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Ancient asteroid strike in Australia 'changed face of Earth'

By Michael Sin
Reuters

SYDNEY - A strike from a big asteroid more than 300 million years ago left a huge impact zone buried in Australia and changed the face of the Earth, researchers said on Friday.

"The dust and greenhouse gases released from the crater, the seismic shock and the initial fireball would have incinerated large parts of the Earth," said Andrew Glikson, a visiting fellow at the Australian National University.

The asteroid was bigger than 6 miles (10 km) in diameter, while the impact zone itself was larger than 120 miles (200 km) - the third-largest impact zone in the world.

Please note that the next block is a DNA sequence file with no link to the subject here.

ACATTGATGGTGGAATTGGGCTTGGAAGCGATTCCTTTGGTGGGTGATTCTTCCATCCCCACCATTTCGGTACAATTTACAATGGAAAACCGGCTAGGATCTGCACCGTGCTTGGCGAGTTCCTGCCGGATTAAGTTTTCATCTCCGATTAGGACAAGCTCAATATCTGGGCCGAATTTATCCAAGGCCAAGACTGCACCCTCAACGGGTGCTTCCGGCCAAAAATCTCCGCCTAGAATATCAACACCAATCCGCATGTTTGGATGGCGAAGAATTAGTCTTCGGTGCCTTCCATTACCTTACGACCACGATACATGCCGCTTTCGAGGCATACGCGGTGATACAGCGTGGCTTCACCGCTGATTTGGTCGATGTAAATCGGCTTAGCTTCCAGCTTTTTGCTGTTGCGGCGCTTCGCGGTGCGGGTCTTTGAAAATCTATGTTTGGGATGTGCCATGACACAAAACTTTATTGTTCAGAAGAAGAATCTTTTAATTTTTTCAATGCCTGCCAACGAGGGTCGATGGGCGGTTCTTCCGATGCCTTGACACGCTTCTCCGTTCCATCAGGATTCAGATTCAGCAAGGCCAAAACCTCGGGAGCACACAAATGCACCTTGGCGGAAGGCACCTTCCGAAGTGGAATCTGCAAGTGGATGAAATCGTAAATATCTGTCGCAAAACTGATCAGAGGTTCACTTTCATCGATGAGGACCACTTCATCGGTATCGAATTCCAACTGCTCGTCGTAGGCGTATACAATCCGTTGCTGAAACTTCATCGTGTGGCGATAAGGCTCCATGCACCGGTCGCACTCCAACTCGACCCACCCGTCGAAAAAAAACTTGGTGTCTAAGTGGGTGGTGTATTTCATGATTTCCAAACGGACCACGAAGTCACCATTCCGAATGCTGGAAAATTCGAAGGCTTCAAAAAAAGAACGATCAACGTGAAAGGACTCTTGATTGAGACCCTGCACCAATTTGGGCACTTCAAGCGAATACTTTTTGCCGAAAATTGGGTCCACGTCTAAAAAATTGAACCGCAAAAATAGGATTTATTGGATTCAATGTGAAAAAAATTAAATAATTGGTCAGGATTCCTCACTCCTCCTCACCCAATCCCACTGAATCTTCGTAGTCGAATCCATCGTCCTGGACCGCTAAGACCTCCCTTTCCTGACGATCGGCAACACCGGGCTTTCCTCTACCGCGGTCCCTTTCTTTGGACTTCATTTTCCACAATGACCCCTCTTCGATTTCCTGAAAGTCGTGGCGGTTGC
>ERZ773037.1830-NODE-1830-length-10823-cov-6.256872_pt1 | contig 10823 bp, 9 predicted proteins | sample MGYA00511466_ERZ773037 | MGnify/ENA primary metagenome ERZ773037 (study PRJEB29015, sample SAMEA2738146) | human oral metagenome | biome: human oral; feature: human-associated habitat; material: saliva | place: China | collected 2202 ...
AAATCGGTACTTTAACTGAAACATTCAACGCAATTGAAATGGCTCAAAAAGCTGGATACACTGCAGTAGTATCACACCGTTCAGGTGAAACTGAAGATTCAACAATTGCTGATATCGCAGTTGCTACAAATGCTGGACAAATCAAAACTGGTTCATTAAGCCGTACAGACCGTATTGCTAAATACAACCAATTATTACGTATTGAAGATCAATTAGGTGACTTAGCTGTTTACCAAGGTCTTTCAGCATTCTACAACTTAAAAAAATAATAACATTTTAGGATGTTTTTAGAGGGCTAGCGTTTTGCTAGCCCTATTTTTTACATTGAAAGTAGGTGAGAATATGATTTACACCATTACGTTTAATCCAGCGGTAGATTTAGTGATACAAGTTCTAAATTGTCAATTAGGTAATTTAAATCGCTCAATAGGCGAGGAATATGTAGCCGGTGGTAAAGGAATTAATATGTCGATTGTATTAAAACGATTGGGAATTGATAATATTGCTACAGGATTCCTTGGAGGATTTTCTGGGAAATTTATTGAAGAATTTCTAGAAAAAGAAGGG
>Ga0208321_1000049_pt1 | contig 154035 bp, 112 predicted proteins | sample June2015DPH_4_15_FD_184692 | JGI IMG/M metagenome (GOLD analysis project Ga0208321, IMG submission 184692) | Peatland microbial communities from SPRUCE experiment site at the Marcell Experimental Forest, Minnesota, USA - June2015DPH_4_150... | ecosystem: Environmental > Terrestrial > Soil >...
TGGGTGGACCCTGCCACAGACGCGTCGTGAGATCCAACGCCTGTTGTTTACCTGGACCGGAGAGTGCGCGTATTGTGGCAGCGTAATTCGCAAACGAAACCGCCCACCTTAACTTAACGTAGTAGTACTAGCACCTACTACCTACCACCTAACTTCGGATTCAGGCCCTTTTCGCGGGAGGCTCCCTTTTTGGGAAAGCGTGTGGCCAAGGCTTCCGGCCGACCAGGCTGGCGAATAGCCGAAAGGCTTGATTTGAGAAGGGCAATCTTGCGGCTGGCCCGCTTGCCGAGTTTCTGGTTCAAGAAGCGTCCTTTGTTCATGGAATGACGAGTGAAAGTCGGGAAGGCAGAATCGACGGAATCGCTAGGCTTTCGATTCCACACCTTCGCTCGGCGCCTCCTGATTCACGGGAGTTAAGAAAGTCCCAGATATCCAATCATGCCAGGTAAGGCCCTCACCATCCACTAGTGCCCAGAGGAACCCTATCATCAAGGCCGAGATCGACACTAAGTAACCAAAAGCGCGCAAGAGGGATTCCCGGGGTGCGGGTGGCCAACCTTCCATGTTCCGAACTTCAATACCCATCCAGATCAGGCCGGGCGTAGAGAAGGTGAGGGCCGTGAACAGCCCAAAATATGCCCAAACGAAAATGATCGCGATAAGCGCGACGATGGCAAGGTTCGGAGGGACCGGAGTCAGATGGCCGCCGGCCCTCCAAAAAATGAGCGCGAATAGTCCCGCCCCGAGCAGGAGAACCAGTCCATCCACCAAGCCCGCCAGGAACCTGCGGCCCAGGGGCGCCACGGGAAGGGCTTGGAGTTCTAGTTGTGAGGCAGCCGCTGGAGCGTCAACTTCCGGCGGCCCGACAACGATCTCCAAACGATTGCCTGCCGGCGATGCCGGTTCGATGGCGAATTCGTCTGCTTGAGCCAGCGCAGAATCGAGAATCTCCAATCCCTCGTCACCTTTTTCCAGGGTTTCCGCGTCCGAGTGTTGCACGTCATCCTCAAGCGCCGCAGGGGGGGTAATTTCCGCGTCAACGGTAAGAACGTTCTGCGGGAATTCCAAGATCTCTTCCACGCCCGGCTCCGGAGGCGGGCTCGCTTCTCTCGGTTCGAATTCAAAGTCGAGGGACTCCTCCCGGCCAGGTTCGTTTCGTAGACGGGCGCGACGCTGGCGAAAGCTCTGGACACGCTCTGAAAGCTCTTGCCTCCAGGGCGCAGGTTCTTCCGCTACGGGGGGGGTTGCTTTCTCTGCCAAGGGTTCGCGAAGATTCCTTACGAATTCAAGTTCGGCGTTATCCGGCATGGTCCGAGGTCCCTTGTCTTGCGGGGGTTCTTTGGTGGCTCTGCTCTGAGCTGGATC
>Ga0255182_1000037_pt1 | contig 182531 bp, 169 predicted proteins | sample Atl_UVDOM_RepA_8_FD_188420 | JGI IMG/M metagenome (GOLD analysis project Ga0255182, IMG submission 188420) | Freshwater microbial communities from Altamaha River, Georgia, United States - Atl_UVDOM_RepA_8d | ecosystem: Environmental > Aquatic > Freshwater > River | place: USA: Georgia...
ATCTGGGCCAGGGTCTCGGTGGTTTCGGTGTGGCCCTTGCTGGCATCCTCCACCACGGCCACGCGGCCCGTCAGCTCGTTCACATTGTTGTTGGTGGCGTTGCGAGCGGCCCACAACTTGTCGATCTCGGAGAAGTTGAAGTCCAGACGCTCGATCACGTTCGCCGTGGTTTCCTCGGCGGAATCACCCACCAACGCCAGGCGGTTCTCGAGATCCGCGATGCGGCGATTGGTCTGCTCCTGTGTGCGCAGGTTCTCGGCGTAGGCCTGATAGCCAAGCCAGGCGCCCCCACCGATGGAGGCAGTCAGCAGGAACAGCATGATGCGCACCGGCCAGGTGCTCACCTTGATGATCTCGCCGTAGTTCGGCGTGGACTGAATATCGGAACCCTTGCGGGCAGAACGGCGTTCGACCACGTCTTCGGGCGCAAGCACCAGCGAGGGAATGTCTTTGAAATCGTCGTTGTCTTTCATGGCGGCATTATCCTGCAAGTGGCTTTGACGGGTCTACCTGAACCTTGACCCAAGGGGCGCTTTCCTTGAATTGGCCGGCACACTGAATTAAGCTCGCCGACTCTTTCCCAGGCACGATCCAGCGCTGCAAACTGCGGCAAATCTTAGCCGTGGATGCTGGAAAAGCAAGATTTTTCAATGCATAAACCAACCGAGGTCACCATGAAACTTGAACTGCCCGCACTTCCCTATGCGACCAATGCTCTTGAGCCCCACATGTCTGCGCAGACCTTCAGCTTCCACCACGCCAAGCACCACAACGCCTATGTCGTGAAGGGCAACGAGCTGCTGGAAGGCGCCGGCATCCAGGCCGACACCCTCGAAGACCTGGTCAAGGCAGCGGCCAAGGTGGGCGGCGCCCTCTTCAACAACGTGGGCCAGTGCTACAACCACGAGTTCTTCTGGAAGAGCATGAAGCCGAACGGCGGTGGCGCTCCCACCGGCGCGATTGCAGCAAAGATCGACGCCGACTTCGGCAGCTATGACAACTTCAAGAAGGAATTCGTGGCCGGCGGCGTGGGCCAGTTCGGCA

"The greenhouse gases would stay in the atmosphere for tens of thousands of years," Glikson told Reuters.

The discovery was made after another researcher alerted Glikson to some unusual mineral deposits in the East Warburton Basin in South Australia.

Glikson and colleagues analyzed quartz grains drawn from deep beneath the Earth's surface in research starting in 2010 and the crater itself was recently identified, he added.

The strike may have been part of an asteroid impact cluster that caused an era of mass extinction, wiping out primitive coral reefs and other species, added Glikson, co-author of a study published in the journal Tectonophysics.

The impact happened before the dinosaurs, he said.

The announcement of the discovery came just before a newly discovered asteroid about half the size of a football field was set to pass some 17,200 miles (27,520 km) from Earth.